# A divide-and-conquer implementation of the GJK algorithm

The Gilbert-Johnson-Keerthi (GJK) algorithm is a method for collision detection of convex polyhedra. The method is used in multiple rigid body simulations for computer games.

Given:

• a set of points defining the convex polyhedron A
• a set of points defining the convex polyhedron B

The algorithm returns:

• the distance of the polyhedra
• two closest points
• the two simplices (convex subsets of up to 4 points in 3 dimensions) of A and B containing the two closest points

An n-dimensional simplex is the convex hull of n+1 points as shown in the figure below.

The algorithm makes use of the fact, that the distance between two sets A and B is the distance of the Minkowski difference to the origin:

where

The GJK algorithm iteratively updates a simplex until the closest point to the origin is found.

The algorithm iterates using support points. Given a set M and a vector d, the support point is defined as the furthest point of M in direction d:

The GJK algorithm detects the two closest points of A and B as follows:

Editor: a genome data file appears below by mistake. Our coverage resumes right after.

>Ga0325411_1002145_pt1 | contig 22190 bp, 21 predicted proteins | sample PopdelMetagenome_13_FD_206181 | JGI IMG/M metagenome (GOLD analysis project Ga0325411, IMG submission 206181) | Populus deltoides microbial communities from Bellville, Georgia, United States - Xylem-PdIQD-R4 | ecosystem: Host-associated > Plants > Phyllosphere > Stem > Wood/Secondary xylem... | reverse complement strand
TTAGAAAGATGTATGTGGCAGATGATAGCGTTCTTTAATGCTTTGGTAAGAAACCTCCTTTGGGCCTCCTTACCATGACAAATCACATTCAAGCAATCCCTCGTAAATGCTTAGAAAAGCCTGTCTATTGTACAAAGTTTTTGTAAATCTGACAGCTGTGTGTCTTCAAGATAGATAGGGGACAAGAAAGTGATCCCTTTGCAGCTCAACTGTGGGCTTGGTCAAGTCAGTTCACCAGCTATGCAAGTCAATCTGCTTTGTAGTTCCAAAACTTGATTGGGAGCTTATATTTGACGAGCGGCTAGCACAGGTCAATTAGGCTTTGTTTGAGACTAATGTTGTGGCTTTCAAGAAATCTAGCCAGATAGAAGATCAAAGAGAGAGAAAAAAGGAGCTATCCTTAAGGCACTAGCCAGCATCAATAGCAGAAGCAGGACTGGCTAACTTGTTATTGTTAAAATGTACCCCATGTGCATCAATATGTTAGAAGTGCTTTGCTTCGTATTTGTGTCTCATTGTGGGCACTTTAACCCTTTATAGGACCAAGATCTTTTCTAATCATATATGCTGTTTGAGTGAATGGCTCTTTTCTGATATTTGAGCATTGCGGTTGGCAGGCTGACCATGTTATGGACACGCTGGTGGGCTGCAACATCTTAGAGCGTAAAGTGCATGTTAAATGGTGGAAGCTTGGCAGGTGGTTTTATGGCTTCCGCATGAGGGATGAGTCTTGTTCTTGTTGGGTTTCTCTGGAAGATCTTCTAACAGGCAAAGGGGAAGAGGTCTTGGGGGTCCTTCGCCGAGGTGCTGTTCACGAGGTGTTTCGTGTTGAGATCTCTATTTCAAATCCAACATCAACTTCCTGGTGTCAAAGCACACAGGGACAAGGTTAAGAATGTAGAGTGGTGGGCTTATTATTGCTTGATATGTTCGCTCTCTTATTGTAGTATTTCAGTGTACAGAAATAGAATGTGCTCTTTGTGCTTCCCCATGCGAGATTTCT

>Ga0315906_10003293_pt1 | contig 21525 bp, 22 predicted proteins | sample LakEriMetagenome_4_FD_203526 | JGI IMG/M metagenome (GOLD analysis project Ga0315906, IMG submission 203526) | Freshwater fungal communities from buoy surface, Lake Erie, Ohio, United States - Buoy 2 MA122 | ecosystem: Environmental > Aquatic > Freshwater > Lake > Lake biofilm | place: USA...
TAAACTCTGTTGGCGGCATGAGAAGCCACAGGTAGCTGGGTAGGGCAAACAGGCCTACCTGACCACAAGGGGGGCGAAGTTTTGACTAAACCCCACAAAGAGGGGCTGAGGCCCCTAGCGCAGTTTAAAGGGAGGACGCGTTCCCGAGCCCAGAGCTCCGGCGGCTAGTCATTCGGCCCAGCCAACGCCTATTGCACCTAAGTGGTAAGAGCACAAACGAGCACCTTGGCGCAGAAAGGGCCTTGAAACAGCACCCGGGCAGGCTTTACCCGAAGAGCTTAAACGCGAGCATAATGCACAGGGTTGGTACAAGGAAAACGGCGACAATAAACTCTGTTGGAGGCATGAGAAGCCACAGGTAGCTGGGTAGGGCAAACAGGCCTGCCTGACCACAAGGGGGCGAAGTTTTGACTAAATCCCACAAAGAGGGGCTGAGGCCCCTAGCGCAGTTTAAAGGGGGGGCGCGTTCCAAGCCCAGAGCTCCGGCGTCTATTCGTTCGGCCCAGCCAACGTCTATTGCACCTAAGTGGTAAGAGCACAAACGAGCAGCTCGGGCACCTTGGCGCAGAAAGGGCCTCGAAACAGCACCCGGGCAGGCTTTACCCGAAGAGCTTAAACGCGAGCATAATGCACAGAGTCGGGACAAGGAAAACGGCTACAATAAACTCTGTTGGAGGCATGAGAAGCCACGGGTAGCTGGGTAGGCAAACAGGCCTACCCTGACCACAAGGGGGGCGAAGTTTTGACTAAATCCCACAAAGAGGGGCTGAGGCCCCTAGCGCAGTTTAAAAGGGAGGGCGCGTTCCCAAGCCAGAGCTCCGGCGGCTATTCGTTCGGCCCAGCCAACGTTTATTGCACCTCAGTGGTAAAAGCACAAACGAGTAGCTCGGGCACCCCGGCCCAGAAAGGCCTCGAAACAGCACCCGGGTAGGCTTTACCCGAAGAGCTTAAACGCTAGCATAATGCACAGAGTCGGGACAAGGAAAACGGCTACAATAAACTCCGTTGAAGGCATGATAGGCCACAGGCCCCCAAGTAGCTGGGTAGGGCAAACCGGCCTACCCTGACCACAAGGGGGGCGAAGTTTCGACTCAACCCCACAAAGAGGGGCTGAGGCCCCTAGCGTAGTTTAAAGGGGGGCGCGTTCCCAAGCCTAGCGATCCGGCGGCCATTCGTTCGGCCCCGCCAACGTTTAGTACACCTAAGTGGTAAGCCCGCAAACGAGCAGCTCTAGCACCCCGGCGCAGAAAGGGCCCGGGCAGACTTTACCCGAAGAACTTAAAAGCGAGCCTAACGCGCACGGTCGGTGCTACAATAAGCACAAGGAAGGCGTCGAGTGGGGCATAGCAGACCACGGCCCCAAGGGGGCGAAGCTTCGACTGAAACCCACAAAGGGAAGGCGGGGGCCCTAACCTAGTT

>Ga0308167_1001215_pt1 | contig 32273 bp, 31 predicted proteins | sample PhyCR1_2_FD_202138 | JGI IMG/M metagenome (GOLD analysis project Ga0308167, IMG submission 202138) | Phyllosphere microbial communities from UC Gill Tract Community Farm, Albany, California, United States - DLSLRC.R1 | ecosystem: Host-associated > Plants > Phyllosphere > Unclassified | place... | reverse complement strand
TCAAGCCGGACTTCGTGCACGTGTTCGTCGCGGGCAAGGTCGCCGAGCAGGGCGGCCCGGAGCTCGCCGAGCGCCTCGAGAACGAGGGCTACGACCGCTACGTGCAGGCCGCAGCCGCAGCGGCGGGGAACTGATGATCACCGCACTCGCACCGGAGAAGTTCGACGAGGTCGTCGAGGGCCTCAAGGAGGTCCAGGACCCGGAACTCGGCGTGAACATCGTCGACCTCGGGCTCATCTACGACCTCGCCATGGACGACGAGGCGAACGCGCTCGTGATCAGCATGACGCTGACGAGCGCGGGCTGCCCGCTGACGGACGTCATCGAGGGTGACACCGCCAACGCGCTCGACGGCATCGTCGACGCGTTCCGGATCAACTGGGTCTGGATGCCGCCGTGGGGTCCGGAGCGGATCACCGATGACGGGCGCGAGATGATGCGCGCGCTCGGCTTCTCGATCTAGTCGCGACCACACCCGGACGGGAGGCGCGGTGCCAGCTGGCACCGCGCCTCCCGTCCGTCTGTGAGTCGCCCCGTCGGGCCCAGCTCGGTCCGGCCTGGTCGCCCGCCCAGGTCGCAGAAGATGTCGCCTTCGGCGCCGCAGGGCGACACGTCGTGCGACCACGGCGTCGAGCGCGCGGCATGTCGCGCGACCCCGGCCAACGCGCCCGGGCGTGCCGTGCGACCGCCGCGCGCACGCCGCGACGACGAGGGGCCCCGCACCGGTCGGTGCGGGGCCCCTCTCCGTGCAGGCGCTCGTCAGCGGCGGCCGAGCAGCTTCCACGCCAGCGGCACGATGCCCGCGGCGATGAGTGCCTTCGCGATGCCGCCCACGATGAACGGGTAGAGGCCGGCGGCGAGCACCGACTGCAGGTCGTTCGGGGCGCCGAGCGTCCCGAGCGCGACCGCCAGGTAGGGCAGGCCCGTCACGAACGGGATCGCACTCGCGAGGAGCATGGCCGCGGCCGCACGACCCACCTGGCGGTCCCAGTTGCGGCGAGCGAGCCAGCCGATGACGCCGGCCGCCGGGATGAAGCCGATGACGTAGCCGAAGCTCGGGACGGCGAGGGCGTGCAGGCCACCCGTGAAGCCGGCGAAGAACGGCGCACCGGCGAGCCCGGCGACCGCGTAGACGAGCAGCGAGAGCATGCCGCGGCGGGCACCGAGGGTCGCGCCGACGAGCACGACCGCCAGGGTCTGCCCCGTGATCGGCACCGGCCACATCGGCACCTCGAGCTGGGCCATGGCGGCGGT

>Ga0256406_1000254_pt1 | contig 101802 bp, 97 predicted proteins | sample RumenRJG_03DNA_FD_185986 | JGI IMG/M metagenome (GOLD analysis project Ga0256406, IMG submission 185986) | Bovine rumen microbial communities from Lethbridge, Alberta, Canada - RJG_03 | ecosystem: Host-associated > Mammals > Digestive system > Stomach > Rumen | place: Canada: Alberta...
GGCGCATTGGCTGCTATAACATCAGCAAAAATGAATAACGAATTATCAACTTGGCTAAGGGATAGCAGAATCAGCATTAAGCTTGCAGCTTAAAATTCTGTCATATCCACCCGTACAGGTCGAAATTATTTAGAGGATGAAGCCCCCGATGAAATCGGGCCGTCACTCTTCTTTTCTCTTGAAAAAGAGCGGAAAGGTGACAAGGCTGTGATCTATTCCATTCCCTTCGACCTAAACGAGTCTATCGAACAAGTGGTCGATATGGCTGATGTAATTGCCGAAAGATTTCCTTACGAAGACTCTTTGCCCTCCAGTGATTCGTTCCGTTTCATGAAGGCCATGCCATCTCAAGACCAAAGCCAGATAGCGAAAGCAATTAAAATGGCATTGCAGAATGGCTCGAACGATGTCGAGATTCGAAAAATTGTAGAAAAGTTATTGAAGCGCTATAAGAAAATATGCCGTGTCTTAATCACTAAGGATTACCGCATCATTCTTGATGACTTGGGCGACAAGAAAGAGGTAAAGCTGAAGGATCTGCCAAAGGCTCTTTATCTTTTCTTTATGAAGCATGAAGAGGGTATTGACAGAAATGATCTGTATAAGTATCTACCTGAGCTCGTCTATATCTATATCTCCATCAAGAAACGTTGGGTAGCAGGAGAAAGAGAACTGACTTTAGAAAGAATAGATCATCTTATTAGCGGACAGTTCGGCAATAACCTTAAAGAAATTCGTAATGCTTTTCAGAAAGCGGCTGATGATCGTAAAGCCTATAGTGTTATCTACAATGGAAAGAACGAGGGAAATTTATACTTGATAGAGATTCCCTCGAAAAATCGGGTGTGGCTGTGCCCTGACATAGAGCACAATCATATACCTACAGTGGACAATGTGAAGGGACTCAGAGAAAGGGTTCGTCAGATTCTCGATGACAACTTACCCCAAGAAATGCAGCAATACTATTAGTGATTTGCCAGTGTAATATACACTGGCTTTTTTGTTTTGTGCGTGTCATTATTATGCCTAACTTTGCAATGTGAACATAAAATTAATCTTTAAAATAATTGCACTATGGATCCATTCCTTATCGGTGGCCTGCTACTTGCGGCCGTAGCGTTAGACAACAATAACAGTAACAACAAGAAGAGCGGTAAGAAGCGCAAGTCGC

1. Choose any point m in M(A,B) in the Minkowski difference of A and B.
2. Set the initial simplex w0 to w0={m}.
3. Let d be the closest point of wk to the origin.
4. If d s(wk, -d)>=d s(M,-d) then return d.
5. Set w'k+1=wk∪{s(M,-d)}
6. Set wk+1 to the smallest simplex in w'k+1 still containing s(M,-d).
7. Continue with step 3.

Note that step 3 requires finding the closest point of the simplex wk to the origin. Most implementations of the GJK algorithm seem to use the following approach:

• Check if the origin is contained in the 3D simplex.
• If not, check whether the origin is near one of the 4 surfaces of the simplex.
• If the origin is not in the Delaunay region of any surface, check whether the origin is near one of the 6 edges.
• If not in a Delaunay region of an edge, find the closest point of the 4 points.

A much more compact implementation can be obtained using a divide-and-conquer approach:

• Let wk={wk0,wk1,...,wkn}
• Solve the least squares equation system
• If all ti>=0 and t1+t2+...+tn<=1 (or n=0), then wk0+Ht is the closest point.
• Otherwise take the closest point of all sub-simplices with n-1 dimensions using the approach above (i.e. recursion).

Note that this approach will visit each edge up to two times, and each point up to three times. The performance is not optimal, but it makes for a much more concise implementation.

The least squares solution is:

Here follows an implementation in Scheme (GNU Guile). By using pairs of points from A and B instead of the Minkowski difference, one can keep track of the information required to determine the pair of closest points of A and B (instead of the closest point of M to the origin).